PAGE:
I started a game programmer. I am having trouble with creating the movement of the ball. Linear motion of the ball is very easy course. However, at higher level I want them to move along the zigzag and sin(x). I know the equation of motion of the zigzag is y = sin (x). If the ball moving in this way, it will only move in one direction only.

At the time the ball is moving straight, I want translate to zigzag or sin(x) line! Everything is too difficult for me. Is there a function or a way to create animations like that? I desperately needed help.

# Movement of the ball along the zigzag and sin(x)

Page 1 of 1## 3 Replies - 2462 Views - Last Post: 23 July 2012 - 01:26 AM

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**Replies To:** Movement of the ball along the zigzag and sin(x)

### #2

## Re: Movement of the ball along the zigzag and sin(x)

Posted 22 July 2012 - 07:37 AM

I have no idea. So, I'm guessing and trying to come up with a creative solution here. But I think I have an idea.

My idea is to use two vectors. The first vector represents the forward velocity. The second vector is always perpendicular to the first and represents displacement from the line of travel that the first vector creates. The second vector is always 90 degree from the first, but changes in magnitude/length based on a sine wave.

I'm imagining that if you add the two vectors together to give you a new vector, you can add that to the position of the object every frame and get the object to oscilate in a roughly zig-zag pattern.

By controlling the amplitude and frequency of the wave you can control the pattern of movement.

http://en.wikipedia.org/wiki/Sine_wave

For some really crazy movement combine multiple sin waves of different frequency together to make one wave.

Once you have your sine wave, multiply the side facing vector by the output of the wave. That will be a vector times a scalar and cause the length/magnitude of the side facing vector to grow and contract in both the positive and negative directions.

So you will have your weaving oscillation from the side facing vector, but by adding it to the forward facing vector it should cause it to move mostly in a straight line.

I haven't tried this, so you may have to play around with the concept a little to get it to actually work.

My idea is to use two vectors. The first vector represents the forward velocity. The second vector is always perpendicular to the first and represents displacement from the line of travel that the first vector creates. The second vector is always 90 degree from the first, but changes in magnitude/length based on a sine wave.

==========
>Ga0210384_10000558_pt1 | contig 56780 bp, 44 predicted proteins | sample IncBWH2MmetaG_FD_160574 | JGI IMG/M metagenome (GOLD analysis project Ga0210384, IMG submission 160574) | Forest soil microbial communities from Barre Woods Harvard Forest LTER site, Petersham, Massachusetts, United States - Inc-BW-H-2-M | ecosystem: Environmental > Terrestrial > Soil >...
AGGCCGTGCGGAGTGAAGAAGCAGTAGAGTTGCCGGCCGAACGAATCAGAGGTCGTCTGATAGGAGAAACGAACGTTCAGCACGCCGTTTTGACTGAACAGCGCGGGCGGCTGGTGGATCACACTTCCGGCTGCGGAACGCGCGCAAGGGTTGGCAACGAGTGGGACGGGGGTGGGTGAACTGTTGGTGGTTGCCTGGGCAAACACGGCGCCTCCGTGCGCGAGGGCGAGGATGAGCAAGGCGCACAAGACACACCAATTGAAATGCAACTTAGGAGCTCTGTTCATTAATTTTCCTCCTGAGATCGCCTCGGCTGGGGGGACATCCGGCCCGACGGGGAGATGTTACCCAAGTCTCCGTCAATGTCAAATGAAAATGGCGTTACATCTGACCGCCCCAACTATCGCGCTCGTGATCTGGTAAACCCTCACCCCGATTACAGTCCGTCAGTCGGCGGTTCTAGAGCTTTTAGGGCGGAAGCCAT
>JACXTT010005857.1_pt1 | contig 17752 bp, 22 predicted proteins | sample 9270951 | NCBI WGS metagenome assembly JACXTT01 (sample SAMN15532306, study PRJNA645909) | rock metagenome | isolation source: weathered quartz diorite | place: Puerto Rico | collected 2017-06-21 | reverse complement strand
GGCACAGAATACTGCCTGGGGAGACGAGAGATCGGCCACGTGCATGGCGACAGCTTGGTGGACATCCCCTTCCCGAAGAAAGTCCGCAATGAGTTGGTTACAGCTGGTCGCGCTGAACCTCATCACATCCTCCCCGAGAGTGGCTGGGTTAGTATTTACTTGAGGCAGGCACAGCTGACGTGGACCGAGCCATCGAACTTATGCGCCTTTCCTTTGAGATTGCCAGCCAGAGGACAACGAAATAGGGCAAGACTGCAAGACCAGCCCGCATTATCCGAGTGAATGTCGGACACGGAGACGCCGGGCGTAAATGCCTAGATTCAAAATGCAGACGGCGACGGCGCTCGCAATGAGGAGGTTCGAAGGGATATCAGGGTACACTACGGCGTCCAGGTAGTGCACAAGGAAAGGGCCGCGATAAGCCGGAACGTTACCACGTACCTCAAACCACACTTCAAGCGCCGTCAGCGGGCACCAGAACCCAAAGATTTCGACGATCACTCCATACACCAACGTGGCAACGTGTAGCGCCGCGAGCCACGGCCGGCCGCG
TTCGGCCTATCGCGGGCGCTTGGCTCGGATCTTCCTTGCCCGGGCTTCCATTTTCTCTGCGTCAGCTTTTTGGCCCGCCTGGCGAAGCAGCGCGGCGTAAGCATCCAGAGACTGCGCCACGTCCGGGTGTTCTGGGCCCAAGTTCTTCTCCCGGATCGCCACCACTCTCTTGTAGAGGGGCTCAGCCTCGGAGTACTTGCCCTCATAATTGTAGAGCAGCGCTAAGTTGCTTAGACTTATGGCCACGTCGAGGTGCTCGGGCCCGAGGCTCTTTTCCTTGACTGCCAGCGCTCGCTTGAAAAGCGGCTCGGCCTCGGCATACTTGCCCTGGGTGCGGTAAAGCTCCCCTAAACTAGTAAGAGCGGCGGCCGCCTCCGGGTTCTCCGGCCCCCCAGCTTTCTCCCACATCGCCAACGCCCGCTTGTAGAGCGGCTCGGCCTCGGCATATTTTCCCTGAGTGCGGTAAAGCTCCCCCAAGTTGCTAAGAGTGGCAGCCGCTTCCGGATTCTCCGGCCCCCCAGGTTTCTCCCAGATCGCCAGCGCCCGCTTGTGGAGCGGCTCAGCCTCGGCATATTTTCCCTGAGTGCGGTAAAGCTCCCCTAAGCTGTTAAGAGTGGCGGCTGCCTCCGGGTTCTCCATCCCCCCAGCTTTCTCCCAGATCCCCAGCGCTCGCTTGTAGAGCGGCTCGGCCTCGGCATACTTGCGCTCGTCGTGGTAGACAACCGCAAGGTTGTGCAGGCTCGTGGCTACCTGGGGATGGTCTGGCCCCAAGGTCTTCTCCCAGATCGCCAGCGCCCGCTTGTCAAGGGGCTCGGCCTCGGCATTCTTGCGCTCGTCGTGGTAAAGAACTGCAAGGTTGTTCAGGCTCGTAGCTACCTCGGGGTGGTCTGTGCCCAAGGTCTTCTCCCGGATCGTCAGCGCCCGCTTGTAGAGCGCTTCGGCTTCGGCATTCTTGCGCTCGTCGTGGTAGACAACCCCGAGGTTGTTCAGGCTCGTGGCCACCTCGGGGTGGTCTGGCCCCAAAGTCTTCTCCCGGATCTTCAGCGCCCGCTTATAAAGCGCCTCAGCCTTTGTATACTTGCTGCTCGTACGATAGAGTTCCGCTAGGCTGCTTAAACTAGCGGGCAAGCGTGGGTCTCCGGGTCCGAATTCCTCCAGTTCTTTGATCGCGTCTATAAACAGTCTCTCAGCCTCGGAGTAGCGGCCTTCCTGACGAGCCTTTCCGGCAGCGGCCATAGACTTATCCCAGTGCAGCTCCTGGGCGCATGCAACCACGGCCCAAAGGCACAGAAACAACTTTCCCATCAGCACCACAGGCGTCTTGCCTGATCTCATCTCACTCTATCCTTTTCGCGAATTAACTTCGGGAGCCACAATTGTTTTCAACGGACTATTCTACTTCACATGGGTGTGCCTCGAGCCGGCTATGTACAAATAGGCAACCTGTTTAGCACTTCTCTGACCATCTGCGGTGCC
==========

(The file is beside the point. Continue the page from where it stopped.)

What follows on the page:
I'm imagining that if you add the two vectors together to give you a new vector, you can add that to the position of the object every frame and get the object to oscilate in a roughly zig-zag pattern.

By controlling the amplitude and frequency of the wave you can control the pattern of movement.

http://en.wikipedia.org/wiki/Sine_wave

For some really crazy movement combine multiple sin waves of different frequency together to make one wave.

Once you have your sine wave, multiply the side facing vector by the output of the wave. That will be a vector times a scalar and cause the length/magnitude of the side facing vector to grow and contract in both the positive and negative directions.

So you will have your weaving oscillation from the side facing vector, but by adding it to the forward facing vector it should cause it to move mostly in a straight line.

I haven't tried this, so you may have to play around with the concept a little to get it to actually work.

### #3

## Re: Movement of the ball along the zigzag and sin(x)

Posted 22 July 2012 - 08:24 AM

Incidently, what you want is a triangle wave rather than a sine wave, in order to get a true "zig-zag" pattern.

You could combine different sine waves of different frequency and amplitude, but you may never get a truely perfect triangle wave that way but rather a close approximation.

A different function rather than sine may produce a more perfect triangle wave with fewer CPU cycles.

I found a forum thread that gives a function to calculate a triangle wave on the StackOverflow forum, but I don't want to give a direct link if that might offend since it's a "competing" forum.

But if you google "triangle wave equation" you should find a formula.

You may want to experiment with different types of waves such as sawtooth, square, reverse sawtooth, etc. You can generate all of those with enought sine waves, or at least a close approximation. But there may be easier ways to get them than sine.

You could combine different sine waves of different frequency and amplitude, but you may never get a truely perfect triangle wave that way but rather a close approximation.

A different function rather than sine may produce a more perfect triangle wave with fewer CPU cycles.

I found a forum thread that gives a function to calculate a triangle wave on the StackOverflow forum, but I don't want to give a direct link if that might offend since it's a "competing" forum.

But if you google "triangle wave equation" you should find a formula.

You may want to experiment with different types of waves such as sawtooth, square, reverse sawtooth, etc. You can generate all of those with enought sine waves, or at least a close approximation. But there may be easier ways to get them than sine.

### #4

## Re: Movement of the ball along the zigzag and sin(x)

Posted 23 July 2012 - 01:26 AM

Thank the sincere comments from you. Maybe I should learn more about this sine wave. It comes down to physics very deep. But if you understand it can be applied in many applications interesting game.

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